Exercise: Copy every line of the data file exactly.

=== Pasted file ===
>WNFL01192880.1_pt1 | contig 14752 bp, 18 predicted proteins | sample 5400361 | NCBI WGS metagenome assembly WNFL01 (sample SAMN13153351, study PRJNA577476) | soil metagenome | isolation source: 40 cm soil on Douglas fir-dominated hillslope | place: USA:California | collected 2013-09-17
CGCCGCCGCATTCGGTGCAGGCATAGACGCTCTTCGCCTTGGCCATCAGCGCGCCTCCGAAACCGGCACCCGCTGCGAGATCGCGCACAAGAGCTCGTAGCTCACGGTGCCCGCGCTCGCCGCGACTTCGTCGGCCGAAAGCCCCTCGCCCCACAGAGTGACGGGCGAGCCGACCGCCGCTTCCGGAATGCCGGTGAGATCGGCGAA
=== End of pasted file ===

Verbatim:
>WNFL01192880.1_pt1 | contig 14752 bp, 18 predicted proteins | sample 5400361 | NCBI WGS metagenome assembly WNFL01 (sample SAMN13153351, study PRJNA577476) | soil metagenome | isolation source: 40 cm soil on Douglas fir-dominated hillslope | place: USA:California | collected 2013-09-17
CGCCGCCGCATTCGGTGCAGGCATAGACGCTCTTCGCCTTGGCCATCAGCGCGCCTCCGAAACCGGCACCCGCTGCGAGATCGCGCACAAGAGCTCGTAGCTCACGGTGCCCGCGCTCGCCGCGACTTCGTCGGCCGAAAGCCCCTCGCCCCACAGAGTGACGGGCGAGCCGACCGCCGCTTCCGGAATGCCGGTGAGATCGGCGAA